Paper jams at Bureau of Engraving and Printing
Angry employees at the Bureau of Engraving and Printing say the cash-strapped agency is giving taxpayer money to government employees to return government printers.
At least 534 mostly senior bureau employees have individual printers to ensure that sensitive documents -- related mostly to personnel issues -- don't end up in the wrong hands. But now the agency wants them back and plans to give employees a $75 gift card to turn them over. Employees that surrender their printers will instead use network printers -- all in an effort to cut paper, ink and electricity costs.
"Personal printers in BEP cost significantly more to use, operate and maintain than network printers," said to a flyer distributed at the bureau's offices in Washington and Fort Worth, Texas. The flyer, designed like an old-school Western "Wanted" poster, includes the image of a cowboy with a lasso riding a horse chasing after a printer (see the flyer after the jump).
"For a limited time, to incentivize you to voluntarily give up your active personal printer, BEP will share the savings with you," the flyer said. "You will receive a gift card in the amount of $75 if you turn in an active personal printer."
The gift cards will "reward employees who voluntarily agree to use a network printer that would admittedly take additional personal effort, as it would be less convenient and more time consuming to print a document at a network printer than using a printer at their desk," bureau spokeswoman Claudia Dickens said in an e-mail. (What?! They can't just walk down the hall to retrieve their documents? Hmm...)
"Rather than take printers from employees, or questioning each employee on whether they could justify keeping their printer, an employee suggested that we provide an incentive," Dickens said. The bureau cannot just seize all of the personal printers because it does not have network printers that are convenient to all employees. Gift cards will be distributed after the program ends on Dec. 31.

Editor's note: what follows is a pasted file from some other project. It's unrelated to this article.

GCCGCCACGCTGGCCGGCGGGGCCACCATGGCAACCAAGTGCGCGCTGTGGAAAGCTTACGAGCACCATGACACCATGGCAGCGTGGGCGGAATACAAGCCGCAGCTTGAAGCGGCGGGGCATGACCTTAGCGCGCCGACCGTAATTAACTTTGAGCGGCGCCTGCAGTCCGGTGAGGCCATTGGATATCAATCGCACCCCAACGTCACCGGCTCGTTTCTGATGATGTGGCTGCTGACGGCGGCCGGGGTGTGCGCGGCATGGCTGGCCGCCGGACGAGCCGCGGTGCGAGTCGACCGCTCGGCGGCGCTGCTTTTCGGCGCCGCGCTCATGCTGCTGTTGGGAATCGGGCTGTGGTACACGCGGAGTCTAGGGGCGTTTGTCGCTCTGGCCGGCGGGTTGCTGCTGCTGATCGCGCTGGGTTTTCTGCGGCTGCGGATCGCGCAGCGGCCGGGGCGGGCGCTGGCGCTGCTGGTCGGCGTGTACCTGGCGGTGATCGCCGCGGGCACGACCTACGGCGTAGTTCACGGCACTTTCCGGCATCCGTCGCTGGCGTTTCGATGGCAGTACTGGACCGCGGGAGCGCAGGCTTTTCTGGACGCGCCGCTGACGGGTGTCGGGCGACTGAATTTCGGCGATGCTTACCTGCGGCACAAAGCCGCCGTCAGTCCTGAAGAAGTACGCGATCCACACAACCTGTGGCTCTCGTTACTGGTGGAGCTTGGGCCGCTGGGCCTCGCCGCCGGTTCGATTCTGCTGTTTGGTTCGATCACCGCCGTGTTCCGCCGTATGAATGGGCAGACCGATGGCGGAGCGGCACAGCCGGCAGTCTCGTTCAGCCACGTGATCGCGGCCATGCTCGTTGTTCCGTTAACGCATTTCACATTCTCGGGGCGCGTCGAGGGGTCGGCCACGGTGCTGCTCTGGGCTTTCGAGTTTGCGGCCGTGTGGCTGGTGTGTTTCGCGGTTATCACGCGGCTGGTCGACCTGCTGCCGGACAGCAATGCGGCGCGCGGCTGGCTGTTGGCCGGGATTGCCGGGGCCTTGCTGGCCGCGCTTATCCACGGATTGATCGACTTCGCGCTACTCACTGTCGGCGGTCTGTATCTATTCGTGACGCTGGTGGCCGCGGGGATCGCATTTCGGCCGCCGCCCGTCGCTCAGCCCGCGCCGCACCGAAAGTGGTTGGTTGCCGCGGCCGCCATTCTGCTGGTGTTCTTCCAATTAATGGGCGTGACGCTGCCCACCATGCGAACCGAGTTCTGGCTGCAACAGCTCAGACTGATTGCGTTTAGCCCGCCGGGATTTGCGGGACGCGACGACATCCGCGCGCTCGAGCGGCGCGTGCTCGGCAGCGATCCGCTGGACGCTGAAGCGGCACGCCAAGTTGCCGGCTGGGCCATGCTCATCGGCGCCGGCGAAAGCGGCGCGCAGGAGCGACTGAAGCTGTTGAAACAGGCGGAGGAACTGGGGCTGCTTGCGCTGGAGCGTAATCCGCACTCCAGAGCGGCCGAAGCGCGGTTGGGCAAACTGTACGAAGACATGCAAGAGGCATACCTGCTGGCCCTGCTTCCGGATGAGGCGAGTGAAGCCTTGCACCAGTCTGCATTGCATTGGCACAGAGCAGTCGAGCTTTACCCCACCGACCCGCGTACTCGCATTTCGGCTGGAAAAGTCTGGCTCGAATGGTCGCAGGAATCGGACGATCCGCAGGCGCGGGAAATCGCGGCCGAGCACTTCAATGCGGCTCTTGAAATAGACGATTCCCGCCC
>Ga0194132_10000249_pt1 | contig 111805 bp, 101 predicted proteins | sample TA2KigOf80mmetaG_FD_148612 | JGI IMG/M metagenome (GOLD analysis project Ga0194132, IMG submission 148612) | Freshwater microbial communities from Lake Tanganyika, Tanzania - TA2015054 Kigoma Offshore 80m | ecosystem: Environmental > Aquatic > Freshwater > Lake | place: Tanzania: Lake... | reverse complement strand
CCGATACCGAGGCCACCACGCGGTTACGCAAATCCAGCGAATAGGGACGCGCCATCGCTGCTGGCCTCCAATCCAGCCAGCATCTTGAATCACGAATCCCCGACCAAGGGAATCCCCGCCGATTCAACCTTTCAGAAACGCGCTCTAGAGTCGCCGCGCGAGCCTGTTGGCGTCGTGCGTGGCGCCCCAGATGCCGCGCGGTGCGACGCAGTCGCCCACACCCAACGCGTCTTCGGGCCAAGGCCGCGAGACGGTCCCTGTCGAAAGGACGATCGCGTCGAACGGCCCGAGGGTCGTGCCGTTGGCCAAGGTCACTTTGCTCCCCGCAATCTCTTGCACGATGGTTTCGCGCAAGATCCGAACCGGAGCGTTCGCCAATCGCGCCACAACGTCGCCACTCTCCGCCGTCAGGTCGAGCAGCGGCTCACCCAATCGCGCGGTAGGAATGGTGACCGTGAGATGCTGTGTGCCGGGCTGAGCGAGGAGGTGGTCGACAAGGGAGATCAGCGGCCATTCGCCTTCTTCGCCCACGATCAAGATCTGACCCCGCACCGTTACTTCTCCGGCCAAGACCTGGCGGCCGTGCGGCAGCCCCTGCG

"If you want to save the money, you don't give someone the money to get something back that belongs to the government anyway," said one employee who contacted The Eye about the incentive program. The gift cards unfairly benefit senior officials, the employee said, since most rank-and-file workers don't have the luxury of a personal desktop printer.
Several career employees are also concerned about the bureau's new multi-million dollar computer inventory system and about plans to offer buyouts to 227 workers.
The staff cuts are necessary as yearly orders for printed money have dropped by 2 billion notes in recent years, Dickens said. Demand will continue to slide as Americans opt for credit cards and online bill payment over cold hard cash.
Employees that contacted The Eye suggested there's much more at stake and promise to share more details in the future. Stay tuned.
Leave your thoughts in the comments section below.
The flyer distributed to Bureau of Engraving and Printing employees in Washington and Forth Worth:
| November 30, 2009; 11:43 AM ET
Categories: Agencies and Departments, Workplace Issues
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